To curb the increasingly pronounced cyber security problems, a variety of security technologies are used to improve security outcomes, among them, Intrusion Detection Systems, Intrusion Prevention Systems, Firewalls, Commercial antiviruses (AV), etc. (Jardine, 2020). As protection from these threats, the majority of legitimate users make use of anti-malware software products sourced from the different companies specializing with these products. Typically, until very recently, the main detection method employed in the available and heavily employed solutions, is the signature-based malware detection method. Using this method, it has been possible to recognize the different threats that have already been identified. A malware signature is a sequence of bytes, usually not long, each of the already identified malware tend to have a distinct signature from any other. A record of this signatures are maintained inorder to ensure that newly encountered files by the antimalware product, are correctly identified with an optimum accuracy level (Ye, et al., 2011). The existence of malware development toolkits allow even attackers without experience to easily develop and even modify malware samples. This is done to easily evade detection thus counteracting largely the war against malware.

Through the signature based detection method, plenty of malware already identified previously are detected and deleted or blocked. However, there are still plenty of malware files, for example the “zero-day” malware, that are generated or which have mutated. These ones have a tendency to escape detection by the scanning tools that employ traditional signature-based methods. These variants have been a key consideration in the antimalware industry, always looking for better ways of addressing them more effectively. This is because most approaches that have been in use, are mainly based on different versions of the signature-based methods (Ye, Li, Adjeroh, & Iyengar, 2017).

With 2,818 valid responses of a survey conducted by AV – Comparatives, which was voted the most trustworthy and reliable among the Antivirus testing labs, the most-requested for desktop security solutions for home users and business/enterprise products are antimalware softwares. Worldwide, the majority of the participants in this survey, who use Windows Operating System,use commercial antivirus products to protect themselves from malware (AV-Comparatives, 2020). Due to its ease of use even by people with little technological or security know-how, antimalware products have proven to be indispensable solutions in society today, where almost everyone needs to use technology.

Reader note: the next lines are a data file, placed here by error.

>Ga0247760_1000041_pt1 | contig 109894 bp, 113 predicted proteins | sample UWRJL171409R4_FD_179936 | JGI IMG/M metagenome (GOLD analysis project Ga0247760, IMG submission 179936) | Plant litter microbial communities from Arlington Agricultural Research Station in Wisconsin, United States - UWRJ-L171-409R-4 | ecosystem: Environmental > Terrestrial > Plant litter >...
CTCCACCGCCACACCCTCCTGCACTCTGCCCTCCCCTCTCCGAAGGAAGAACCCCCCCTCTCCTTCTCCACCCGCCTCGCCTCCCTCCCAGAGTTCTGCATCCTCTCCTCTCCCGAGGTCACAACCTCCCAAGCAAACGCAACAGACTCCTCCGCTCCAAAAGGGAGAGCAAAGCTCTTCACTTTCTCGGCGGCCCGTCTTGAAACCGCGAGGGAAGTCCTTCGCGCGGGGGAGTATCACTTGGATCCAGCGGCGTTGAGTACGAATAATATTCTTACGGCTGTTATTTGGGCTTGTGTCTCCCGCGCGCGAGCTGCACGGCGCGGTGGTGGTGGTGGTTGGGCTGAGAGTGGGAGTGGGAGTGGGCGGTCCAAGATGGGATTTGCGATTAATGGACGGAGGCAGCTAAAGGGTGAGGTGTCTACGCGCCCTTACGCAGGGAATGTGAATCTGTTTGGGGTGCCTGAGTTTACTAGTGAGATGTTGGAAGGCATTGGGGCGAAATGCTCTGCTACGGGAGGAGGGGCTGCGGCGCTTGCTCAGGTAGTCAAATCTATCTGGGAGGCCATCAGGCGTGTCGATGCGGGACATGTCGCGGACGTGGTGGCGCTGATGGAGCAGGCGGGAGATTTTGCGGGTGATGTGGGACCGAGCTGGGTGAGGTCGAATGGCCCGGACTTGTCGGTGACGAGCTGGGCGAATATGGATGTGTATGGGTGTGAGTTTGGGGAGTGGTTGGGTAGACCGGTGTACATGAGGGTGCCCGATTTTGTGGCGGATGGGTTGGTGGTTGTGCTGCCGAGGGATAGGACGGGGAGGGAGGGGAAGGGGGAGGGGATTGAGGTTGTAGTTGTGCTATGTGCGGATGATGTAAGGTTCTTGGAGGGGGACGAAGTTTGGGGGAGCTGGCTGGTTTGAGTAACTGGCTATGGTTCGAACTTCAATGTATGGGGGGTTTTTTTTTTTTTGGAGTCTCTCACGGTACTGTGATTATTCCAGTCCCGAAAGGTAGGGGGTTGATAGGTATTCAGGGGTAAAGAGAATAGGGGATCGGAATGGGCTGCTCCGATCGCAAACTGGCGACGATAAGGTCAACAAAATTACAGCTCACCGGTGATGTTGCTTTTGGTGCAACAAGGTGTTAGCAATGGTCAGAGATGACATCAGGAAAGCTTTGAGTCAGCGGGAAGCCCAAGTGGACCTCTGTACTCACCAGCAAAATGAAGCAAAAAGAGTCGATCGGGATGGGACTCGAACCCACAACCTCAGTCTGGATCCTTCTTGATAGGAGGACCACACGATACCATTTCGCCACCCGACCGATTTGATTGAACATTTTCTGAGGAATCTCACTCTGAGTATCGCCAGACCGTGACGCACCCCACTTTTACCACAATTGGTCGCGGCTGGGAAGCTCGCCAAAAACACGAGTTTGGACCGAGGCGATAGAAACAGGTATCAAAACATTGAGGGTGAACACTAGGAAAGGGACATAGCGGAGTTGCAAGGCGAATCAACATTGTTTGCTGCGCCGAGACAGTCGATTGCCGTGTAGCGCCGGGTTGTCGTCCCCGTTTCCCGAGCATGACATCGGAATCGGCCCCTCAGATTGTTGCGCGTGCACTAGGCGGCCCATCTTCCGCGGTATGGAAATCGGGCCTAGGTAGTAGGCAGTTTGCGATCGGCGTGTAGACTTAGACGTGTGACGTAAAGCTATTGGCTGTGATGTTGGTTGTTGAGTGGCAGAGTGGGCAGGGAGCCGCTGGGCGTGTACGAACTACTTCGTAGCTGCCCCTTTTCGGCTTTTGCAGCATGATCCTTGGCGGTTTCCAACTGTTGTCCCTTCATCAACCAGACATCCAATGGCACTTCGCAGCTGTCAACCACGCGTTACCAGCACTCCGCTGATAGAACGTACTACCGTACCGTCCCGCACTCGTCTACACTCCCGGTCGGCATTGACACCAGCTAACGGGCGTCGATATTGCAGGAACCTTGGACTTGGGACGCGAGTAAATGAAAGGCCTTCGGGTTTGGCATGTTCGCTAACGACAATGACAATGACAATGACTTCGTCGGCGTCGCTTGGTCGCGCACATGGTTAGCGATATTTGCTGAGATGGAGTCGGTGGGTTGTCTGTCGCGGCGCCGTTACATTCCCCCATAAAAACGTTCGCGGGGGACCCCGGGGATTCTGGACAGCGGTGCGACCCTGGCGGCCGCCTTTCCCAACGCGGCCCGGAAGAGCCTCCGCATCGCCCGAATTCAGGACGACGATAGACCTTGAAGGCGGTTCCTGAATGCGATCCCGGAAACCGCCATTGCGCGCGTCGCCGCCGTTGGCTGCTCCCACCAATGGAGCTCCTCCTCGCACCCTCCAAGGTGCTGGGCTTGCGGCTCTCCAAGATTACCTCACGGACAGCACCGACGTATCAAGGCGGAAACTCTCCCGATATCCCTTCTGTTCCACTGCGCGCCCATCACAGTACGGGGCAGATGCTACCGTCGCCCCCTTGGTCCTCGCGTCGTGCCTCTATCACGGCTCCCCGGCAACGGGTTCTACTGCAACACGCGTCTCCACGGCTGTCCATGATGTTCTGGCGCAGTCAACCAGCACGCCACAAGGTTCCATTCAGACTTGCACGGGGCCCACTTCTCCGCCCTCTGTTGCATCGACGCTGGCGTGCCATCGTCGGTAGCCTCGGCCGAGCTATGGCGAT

Problem Statement

In order to prevent the occurence of malware incidences, it is clear that antimalware softwares are key. However, up to now, it has not been possible for these solutions to achieve total success in stopping all malware incidents, despite having a lot of work going into improving the effectiveness of the products in existence today. Due to the fact that the process of malware mutation has become very easy, there is a rapid growth of new malware file samples. This has made the fight against malware even more complicated (Ye, Li, Adjeroh, & Iyengar, 2017).
This research seeks to rate and measure the performance of existing antimalware algorithms, a key factor in aiding malware designers in making better decisions in improving existing antimalware products and in designing new ones.

Overall Objective

To evaluate the performance of selected machine learning algorithms.

Particular Objectives

1. To investigate existing machine learning algorithms that can be used for malware detection.

2. Evaluate their strengths and weaknesses.

3. o measure the performance of these algorithms in terms of accuracy, precision, recall rate and speed of operation.


The breakthrough in internet technology and computer networking have made high speed shared internet possible (During the ongoing global pandemic, this has heightened exponentially, with practically everyone needing to work or school online.) The effect of this development is the daily increase in the number of computer systems that have become susceptible or have suffered to malware attacks (Chakrabortya & Dey, 2016). Security analyzers are constantly competing with malware scholars as innovation grows in the search for better detection methods. However, the detection methods they propose have not been sufficient while the evolving nature and complexity of malware keeps changing fast and getting harder to recognize. (Alireza & Rahil, 2018).
With so much work going into malware research and analysis in an effort to come up with a solution that is able to effectively detect and provide complete protection against the variety of malware in existence, we have not yet got to the ideal situation of a conclusive antimalware solution. This research assesses the performance of the variety of existing machine learning algorithms for malware detection. This will help in creating more robust and efficient algorithms that have the capacity to overcome the weaknesses of the existing ones. This will be a great contribution to future research as well as security solution developers in narrowing down their work in the right direction.